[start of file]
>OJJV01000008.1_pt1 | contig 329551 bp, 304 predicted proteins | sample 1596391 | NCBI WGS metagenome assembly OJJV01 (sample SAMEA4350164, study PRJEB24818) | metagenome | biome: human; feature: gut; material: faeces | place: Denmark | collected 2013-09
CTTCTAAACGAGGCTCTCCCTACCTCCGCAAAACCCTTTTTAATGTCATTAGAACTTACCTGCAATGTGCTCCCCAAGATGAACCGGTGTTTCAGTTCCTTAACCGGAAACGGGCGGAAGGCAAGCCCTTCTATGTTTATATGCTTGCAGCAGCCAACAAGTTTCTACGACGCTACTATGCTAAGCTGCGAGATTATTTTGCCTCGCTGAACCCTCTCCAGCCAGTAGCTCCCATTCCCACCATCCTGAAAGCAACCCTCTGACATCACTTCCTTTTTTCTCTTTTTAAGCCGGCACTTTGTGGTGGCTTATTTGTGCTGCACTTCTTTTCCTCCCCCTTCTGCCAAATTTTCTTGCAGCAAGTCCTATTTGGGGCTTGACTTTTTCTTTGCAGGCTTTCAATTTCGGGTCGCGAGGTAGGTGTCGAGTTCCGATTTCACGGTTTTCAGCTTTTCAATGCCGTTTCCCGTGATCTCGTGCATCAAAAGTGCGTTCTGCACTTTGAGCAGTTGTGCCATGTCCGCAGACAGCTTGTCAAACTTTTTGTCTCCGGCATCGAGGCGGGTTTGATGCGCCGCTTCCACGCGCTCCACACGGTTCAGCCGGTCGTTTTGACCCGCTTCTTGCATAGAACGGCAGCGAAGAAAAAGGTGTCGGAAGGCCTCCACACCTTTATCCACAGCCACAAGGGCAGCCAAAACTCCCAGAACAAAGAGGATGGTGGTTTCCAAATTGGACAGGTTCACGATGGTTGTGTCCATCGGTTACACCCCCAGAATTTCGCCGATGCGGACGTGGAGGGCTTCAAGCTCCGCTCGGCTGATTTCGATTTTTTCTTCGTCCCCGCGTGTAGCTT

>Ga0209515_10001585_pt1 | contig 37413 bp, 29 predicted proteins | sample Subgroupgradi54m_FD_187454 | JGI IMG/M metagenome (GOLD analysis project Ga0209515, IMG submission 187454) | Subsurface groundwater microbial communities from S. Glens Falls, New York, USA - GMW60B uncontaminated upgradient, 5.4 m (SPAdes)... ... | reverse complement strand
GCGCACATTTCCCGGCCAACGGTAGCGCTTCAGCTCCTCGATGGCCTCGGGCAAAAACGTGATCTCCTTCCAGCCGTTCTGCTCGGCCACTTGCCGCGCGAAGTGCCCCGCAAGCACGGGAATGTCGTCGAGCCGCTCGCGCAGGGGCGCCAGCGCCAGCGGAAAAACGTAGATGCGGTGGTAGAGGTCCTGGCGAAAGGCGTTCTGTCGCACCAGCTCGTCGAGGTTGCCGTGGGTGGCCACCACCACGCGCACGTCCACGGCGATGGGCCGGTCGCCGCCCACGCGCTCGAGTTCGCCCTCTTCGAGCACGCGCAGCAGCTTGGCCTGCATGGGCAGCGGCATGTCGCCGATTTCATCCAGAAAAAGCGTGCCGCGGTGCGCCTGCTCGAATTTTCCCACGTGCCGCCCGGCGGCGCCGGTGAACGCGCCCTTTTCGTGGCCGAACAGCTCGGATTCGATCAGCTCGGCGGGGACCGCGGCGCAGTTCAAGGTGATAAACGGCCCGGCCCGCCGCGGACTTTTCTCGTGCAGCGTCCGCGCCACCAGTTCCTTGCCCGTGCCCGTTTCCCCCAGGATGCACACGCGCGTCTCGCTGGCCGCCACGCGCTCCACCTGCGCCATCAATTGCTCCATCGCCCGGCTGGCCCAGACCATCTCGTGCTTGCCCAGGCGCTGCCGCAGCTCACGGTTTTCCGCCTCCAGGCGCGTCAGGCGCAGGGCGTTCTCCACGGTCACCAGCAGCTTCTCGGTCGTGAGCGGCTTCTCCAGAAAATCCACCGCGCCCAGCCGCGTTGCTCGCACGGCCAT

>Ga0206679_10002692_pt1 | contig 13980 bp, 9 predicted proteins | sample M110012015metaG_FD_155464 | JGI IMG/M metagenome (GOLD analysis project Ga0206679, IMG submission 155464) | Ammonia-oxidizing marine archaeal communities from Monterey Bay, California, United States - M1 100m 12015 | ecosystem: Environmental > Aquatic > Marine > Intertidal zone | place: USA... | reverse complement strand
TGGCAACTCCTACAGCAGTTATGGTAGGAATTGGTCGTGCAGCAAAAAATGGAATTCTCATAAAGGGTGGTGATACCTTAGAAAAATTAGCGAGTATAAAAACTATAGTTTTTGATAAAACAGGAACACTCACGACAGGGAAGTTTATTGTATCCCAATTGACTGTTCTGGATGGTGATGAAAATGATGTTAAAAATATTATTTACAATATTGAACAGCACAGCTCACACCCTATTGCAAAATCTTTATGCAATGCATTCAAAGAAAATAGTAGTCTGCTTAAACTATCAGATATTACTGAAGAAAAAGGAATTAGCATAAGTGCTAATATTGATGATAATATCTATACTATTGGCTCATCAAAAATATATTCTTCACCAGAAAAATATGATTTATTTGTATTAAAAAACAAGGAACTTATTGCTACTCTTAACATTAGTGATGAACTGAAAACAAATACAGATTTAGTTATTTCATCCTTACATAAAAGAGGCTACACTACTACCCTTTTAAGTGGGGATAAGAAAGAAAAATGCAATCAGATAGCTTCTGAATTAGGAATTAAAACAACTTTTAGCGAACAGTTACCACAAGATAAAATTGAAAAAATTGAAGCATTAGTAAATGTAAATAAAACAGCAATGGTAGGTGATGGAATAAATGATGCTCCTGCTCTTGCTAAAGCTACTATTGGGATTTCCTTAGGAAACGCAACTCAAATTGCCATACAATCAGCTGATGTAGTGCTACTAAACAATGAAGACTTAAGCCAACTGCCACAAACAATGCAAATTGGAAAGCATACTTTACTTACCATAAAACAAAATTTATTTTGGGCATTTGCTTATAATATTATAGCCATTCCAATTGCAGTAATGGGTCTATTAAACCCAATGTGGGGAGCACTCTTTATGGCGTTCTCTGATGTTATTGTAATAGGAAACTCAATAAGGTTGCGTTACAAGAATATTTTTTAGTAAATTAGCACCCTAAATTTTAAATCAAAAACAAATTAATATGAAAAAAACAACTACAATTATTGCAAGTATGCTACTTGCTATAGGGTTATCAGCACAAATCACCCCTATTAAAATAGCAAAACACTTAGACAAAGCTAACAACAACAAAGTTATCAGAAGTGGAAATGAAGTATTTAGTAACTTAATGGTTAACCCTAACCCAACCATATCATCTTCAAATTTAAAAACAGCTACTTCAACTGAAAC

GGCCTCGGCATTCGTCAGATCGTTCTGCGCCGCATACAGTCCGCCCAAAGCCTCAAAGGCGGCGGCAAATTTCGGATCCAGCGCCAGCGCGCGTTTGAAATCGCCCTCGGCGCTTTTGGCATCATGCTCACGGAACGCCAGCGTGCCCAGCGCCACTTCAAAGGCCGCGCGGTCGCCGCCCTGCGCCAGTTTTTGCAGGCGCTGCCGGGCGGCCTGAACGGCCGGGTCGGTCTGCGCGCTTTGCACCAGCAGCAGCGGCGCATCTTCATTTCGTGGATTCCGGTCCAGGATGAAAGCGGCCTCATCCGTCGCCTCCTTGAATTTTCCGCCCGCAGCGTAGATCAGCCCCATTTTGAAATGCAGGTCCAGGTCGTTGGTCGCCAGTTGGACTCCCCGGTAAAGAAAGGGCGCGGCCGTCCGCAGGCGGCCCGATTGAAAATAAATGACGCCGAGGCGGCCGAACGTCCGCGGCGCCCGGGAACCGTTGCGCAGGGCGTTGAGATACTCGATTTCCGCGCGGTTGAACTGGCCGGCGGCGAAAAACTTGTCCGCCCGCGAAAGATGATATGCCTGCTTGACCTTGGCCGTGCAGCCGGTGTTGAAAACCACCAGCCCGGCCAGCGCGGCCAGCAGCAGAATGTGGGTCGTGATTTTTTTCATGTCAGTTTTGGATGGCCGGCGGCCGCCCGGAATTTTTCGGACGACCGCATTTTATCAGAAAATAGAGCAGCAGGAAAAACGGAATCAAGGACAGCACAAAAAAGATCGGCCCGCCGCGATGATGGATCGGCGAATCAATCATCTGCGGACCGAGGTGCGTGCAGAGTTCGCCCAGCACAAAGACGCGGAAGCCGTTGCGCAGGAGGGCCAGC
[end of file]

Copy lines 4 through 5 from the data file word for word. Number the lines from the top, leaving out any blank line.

GCGCACATTTCCCGGCCAACGGTAGCGCTTCAGCTCCTCGATGGCCTCGGGCAAAAACGTGATCTCCTTCCAGCCGTTCTGCTCGGCCACTTGCCGCGCGAAGTGCCCCGCAAGCACGGGAATGTCGTCGAGCCGCTCGCGCAGGGGCGCCAGCGCCAGCGGAAAAACGTAGATGCGGTGGTAGAGGTCCTGGCGAAAGGCGTTCTGTCGCACCAGCTCGTCGAGGTTGCCGTGGGTGGCCACCACCACGCGCACGTCCACGGCGATGGGCCGGTCGCCGCCCACGCGCTCGAGTTCGCCCTCTTCGAGCACGCGCAGCAGCTTGGCCTGCATGGGCAGCGGCATGTCGCCGATTTCATCCAGAAAAAGCGTGCCGCGGTGCGCCTGCTCGAATTTTCCCACGTGCCGCCCGGCGGCGCCGGTGAACGCGCCCTTTTCGTGGCCGAACAGCTCGGATTCGATCAGCTCGGCGGGGACCGCGGCGCAGTTCAAGGTGATAAACGGCCCGGCCCGCCGCGGACTTTTCTCGTGCAGCGTCCGCGCCACCAGTTCCTTGCCCGTGCCCGTTTCCCCCAGGATGCACACGCGCGTCTCGCTGGCCGCCACGCGCTCCACCTGCGCCATCAATTGCTCCATCGCCCGGCTGGCCCAGACCATCTCGTGCTTGCCCAGGCGCTGCCGCAGCTCACGGTTTTCCGCCTCCAGGCGCGTCAGGCGCAGGGCGTTCTCCACGGTCACCAGCAGCTTCTCGGTCGTGAGCGGCTTCTCCAGAAAATCCACCGCGCCCAGCCGCGTTGCTCGCACGGCCAT

>Ga0206679_10002692_pt1 | contig 13980 bp, 9 predicted proteins | sample M110012015metaG_FD_155464 | JGI IMG/M metagenome (GOLD analysis project Ga0206679, IMG submission 155464) | Ammonia-oxidizing marine archaeal communities from Monterey Bay, California, United States - M1 100m 12015 | ecosystem: Environmental > Aquatic > Marine > Intertidal zone | place: USA... | reverse complement strand